Matt Fagerson hails Franco Smith’s rotation policy as key to Glasgow’s success

The head coach's approach to selection has kept the Warriors squad on their toes, according to the back-row forward

Matt Fagerson
Matt Fagerson in action for Glasgow against Bath. Image:© Craig Watson.

SEASON after season for a couple of decades now we have asked the same question of Glasgow and Edinburgh: do they have what it takes to fight on two fronts? And season after season the answer has been no.

In 2012, for example, Edinburgh reached the semi-finals of the Champions Cup but finished 11th in the PRO12. In 2015, Glasgow won the PRO12 but failed to get out of their pool in Europe.

This season things are different. True, the Warriors have won nothing yet, but they are already through to the final of the Challenge Cup and have a URC quarter-final at home to Munster on Saturday. Even if they end up winning neither trophy, they have clearly made substantial progress when it comes to being able to compete successfully in both tournaments at the same time.

Much of the credit for that, according to Matt Fagerson, must go to Franco Smith’s policy of squad rotation. The received wisdom is that every team has a recognised first-choice 15, and that every coach needs to know what his best selection is. But since taking over at Scotstoun last summer, Smith has stood that wisdom on its head by insisting on developing more viable candidates for each position, and not letting any player take his place for granted.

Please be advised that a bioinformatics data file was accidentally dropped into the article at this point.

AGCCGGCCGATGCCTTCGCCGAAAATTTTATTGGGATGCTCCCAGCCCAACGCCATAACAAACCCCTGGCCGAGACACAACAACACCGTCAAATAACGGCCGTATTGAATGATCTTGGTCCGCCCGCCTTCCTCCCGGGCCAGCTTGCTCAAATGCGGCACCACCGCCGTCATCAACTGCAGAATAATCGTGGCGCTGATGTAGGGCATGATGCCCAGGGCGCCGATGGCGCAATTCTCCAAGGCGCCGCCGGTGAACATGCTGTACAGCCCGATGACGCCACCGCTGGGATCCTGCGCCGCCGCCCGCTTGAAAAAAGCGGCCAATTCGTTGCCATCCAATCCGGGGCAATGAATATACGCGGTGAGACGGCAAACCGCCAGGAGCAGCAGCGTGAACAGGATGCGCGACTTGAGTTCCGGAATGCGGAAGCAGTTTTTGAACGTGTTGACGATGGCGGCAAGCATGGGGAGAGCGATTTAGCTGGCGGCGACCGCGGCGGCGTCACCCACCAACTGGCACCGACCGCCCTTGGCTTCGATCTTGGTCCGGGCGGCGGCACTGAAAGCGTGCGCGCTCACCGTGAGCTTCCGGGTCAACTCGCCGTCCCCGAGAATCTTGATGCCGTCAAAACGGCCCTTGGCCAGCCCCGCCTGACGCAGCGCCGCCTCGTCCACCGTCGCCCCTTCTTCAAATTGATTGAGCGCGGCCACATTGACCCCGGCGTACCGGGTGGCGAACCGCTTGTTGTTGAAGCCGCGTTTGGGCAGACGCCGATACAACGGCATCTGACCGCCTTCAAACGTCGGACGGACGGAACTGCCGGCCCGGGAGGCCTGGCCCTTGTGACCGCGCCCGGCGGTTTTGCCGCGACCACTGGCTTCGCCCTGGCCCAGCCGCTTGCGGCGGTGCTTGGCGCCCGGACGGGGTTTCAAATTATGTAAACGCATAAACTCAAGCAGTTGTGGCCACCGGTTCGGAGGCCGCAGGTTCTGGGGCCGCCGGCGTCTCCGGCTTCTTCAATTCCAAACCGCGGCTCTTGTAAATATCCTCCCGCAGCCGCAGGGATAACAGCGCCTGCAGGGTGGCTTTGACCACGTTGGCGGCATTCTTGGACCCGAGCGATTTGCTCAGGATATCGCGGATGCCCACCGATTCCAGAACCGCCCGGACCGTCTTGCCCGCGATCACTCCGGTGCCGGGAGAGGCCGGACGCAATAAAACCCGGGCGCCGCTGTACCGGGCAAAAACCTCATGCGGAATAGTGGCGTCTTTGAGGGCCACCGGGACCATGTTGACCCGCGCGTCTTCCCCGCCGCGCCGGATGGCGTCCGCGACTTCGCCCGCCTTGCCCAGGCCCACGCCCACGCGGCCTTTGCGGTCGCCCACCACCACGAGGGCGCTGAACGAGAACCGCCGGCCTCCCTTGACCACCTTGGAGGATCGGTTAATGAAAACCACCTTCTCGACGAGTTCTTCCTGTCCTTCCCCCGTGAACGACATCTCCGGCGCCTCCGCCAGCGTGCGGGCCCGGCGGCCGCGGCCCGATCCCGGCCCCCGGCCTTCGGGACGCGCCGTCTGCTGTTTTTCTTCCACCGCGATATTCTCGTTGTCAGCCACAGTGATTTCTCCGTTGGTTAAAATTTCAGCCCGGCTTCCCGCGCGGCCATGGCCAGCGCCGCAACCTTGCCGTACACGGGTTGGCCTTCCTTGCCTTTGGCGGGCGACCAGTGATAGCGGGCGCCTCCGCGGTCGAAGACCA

When Glasgow visited Bath in the Challenge Cup in December, for example, the South African picked what looked very much like a second string. But he insisted it was the right team to win that particular game, and he was proven right, as a relatively inexperienced group rose to the occasion.

Five months on, the Warriors have hardly lost a game since, and after winning their Challenge Cup semi-final against Scarlets last weekend are now at home to Munster on Saturday in the URC quarter-finals.